Is Tyrese Haliburton NBA bound?

Tyrese Haliburton went from unknown high school all-arounder to a model pass-first point guard – as well as a U19 world champion – to a leading man for the Iowa State Cyclones, with the results making him an intriguing prospect for the NBA.

Haliburton was leading the Cyclones this season in scoring as well as assists and steals while ranking tied for first in rebounds until he fractured his left wrist in the mid February. While the season may be over, it will be seen as one of major transition for Haliburton.

Haliburton grew up in Oshkosh, Wisconsin, not exactly a hotbed of basketball. His father John coached a local women’s team and the younger Haliburton was always in a gym. During his junior year at Oshkosh North high school, he averaged 18 points, 6 assists and 5 rebounds before those numbers jumped to 22.9 points and 6.2 assists as a senior – not to mention winning the state championship.

Haliburton was the best player on the best team in Wisconsin, but his in-state rivals such as Tyler Herro, Joey Hauser and Jordan McCabe all were higher on college recruiters’ radars and ended up at big programs such as Kentucky, Marquette and West Virginia, respectively. The big reason was Haliburton not playing on a popular AAU team. And it would be an understatement to say that Haliburton was just flying under the radar. It was more like he was wearing camouflage as well.

In the end, Haliburton ended up at Iowa State, coming into a Cyclones team that was loaded with talent – such as Lindell Wigginton, Talen Horton-Tucker, Marial Shayok and Nick Weiler-Babb. Missing was an egoless, pass-happy “glue guy” – someone just like Haliburton.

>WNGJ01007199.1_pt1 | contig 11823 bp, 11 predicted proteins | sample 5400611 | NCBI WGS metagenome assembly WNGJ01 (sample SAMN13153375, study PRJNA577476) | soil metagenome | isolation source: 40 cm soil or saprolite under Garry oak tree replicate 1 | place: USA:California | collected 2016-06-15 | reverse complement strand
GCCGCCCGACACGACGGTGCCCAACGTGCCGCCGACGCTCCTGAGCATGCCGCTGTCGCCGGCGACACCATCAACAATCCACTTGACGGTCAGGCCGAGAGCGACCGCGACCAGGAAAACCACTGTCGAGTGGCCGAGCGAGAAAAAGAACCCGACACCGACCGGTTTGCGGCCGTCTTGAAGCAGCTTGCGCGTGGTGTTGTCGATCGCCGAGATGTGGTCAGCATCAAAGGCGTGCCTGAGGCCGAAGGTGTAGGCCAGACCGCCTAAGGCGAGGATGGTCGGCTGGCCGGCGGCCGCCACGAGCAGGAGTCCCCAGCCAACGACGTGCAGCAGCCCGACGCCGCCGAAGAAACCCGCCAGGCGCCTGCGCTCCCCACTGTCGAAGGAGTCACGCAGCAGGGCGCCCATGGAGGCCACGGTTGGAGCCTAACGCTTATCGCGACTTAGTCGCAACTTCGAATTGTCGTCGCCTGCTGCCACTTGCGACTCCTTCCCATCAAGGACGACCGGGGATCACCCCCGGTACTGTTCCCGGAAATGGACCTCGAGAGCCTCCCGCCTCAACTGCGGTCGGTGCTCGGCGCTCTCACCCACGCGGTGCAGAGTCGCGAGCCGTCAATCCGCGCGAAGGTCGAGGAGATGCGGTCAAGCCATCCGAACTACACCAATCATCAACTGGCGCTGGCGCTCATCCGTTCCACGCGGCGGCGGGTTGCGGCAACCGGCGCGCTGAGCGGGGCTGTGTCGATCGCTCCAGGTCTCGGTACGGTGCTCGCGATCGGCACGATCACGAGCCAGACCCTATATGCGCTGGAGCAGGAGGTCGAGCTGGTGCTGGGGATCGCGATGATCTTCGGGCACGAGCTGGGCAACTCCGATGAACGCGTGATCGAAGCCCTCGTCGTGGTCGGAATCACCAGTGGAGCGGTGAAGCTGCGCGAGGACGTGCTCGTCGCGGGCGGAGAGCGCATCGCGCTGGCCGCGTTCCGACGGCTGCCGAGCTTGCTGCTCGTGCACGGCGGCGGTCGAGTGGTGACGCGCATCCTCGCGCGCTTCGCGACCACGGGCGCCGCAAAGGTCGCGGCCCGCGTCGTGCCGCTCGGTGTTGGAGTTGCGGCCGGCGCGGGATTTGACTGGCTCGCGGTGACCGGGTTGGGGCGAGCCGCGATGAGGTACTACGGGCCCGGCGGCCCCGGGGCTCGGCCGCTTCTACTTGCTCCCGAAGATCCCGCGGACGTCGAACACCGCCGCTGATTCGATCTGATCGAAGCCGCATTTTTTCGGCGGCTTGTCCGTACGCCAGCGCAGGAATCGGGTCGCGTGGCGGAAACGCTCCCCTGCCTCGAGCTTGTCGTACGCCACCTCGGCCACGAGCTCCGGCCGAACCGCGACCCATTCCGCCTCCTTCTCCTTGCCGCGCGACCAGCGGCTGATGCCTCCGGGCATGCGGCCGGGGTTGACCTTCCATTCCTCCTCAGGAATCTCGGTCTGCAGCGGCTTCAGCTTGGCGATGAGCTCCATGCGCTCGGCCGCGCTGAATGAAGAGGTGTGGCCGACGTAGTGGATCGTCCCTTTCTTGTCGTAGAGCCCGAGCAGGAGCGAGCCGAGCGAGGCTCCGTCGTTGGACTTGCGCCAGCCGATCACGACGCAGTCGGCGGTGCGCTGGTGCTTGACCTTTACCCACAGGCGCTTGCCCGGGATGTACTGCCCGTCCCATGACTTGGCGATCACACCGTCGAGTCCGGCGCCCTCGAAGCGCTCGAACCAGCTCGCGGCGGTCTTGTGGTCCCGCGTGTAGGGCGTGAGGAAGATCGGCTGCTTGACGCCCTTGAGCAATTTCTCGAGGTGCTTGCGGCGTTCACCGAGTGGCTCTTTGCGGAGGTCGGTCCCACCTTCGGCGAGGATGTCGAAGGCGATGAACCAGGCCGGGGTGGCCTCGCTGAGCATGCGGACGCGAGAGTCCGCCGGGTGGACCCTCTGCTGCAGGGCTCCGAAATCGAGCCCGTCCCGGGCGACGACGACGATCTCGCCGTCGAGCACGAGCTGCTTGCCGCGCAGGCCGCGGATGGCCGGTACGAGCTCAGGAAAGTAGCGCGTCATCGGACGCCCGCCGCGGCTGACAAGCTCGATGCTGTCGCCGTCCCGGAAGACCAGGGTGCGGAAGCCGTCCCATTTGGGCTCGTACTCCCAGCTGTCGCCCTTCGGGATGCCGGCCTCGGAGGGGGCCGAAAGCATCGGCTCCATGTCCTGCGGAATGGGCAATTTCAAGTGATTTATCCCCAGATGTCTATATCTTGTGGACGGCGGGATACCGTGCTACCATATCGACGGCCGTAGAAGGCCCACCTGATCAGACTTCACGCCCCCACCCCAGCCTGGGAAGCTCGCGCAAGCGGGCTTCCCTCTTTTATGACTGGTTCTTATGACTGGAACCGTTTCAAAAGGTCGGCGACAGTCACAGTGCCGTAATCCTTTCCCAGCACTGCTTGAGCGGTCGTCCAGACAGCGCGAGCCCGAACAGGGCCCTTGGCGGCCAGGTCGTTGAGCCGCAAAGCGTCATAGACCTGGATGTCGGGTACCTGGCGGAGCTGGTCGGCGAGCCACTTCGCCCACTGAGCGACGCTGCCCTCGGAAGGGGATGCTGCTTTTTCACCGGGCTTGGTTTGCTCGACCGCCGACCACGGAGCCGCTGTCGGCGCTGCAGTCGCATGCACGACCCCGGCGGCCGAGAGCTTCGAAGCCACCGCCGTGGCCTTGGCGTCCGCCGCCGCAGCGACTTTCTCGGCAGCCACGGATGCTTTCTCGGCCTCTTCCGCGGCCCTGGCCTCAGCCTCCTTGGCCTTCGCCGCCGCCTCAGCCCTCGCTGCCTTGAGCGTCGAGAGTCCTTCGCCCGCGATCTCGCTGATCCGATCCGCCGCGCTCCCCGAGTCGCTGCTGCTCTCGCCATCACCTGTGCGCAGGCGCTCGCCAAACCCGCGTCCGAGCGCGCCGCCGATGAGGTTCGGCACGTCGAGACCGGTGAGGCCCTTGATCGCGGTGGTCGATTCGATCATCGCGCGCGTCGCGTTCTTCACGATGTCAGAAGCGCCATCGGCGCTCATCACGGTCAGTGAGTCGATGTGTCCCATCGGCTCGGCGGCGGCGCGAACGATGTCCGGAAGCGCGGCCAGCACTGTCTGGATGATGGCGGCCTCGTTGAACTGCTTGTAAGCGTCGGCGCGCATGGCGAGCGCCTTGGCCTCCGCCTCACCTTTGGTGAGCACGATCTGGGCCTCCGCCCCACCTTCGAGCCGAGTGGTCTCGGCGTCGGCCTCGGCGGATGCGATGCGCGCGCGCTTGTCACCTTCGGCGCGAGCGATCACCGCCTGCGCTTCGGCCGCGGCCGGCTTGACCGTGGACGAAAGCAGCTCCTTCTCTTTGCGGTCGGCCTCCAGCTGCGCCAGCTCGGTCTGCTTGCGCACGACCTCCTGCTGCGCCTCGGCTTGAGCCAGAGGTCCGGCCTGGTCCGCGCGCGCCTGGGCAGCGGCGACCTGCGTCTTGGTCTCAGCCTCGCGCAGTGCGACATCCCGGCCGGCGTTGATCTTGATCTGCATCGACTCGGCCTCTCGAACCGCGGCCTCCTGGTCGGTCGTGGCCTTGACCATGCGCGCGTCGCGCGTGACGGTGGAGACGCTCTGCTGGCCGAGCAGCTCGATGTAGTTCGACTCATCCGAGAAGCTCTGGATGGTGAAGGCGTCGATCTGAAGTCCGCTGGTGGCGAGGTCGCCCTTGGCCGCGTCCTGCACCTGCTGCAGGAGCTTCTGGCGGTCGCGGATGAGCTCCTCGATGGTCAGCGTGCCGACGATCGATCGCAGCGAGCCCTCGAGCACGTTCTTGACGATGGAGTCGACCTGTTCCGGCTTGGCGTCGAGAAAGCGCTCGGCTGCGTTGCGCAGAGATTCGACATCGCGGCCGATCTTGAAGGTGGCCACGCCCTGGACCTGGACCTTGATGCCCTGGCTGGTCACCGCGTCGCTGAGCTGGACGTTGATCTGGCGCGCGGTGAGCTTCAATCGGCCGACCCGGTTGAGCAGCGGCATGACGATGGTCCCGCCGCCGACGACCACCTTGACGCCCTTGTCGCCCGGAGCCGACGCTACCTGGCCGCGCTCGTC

On December 9, 2018, Haliburton shined in his role, dishing out 17 assists against Southern. For the season, he averaged 6.8 points, 3.6 assists and 3.4 rebounds while committing only 28 turnovers in 35 games.

One person who took notice of Haliburton was Bruce Weber, the head coach at Kansas State – someone who faced the Cyclones three times last season – losing twice, including at the Big-12 Conference tournament with Haliburton averaging 3.3 points, 2.7 rebounds and 4.3 assists and committing only 3 turnovers total in 98 minutes.

Weber was named head coach of the United States team at the FIBA U19 Basketball World Cup 2019 and he brought Haliburton with him to Heraklion and gave him the keys to the car laden with star high school studs such as Cade Cunningham, Jalen Green, Evan Mobley oder Ziaire Williams.

Haliburton was the head of the USA team, leading the tournament in assists at 6.9 per game – with only 1.1 turnovers a contest. Haliburton scored 7.9 points but he only took 4.6 shots per game, hitting 69 percent from the field including 56 percent on three-pointers. Haliburton was named to the All-Star Five as United States won the crown.

Back at Iowa State, Haliburton returned to a team without Shayok, Wigginton, Hurton-Tucker and Weiler-Babb – meaning nearly 75 percent of the team’s scoring output was gone. Cyclones head coach Steve Prohm wanted to lean on Haliburton to fill the hole – even if Haliburton had to re-invent himself, again.

After mainly being a passer as a freshman, Haliburton had to take more of the scoring load as a sophomore. But the Iowa State talent level didn’t match up with that of last season and Haliburton was taken out of games against big teams such as Kansas and Baylor, scoring just 5 and 6 points, respectively. For the season, Haliburton averaged 15.2 points, 6.5 assists, 5.9 rebounds and 2.5 steals. He also had a triple-double of 22 points, 12 rebounds and 10 assists against Texas Christian.

“He’s going to be one of the most controversial prospects in this year’s draft,” one NBA executive was quoted in The Ringer. “Not because people don’t know what he can do but because they don’t know how to value it.”

Haliburton is predicted to go in the lottery of the 2020 NBA Draft – even being a top-five pick in many mock drafts. That’s a long way from the unknown kid coming out of high school.

by FIVE Magazine #166 – Tyrese Haliburton – Text: Torben Adelhardt

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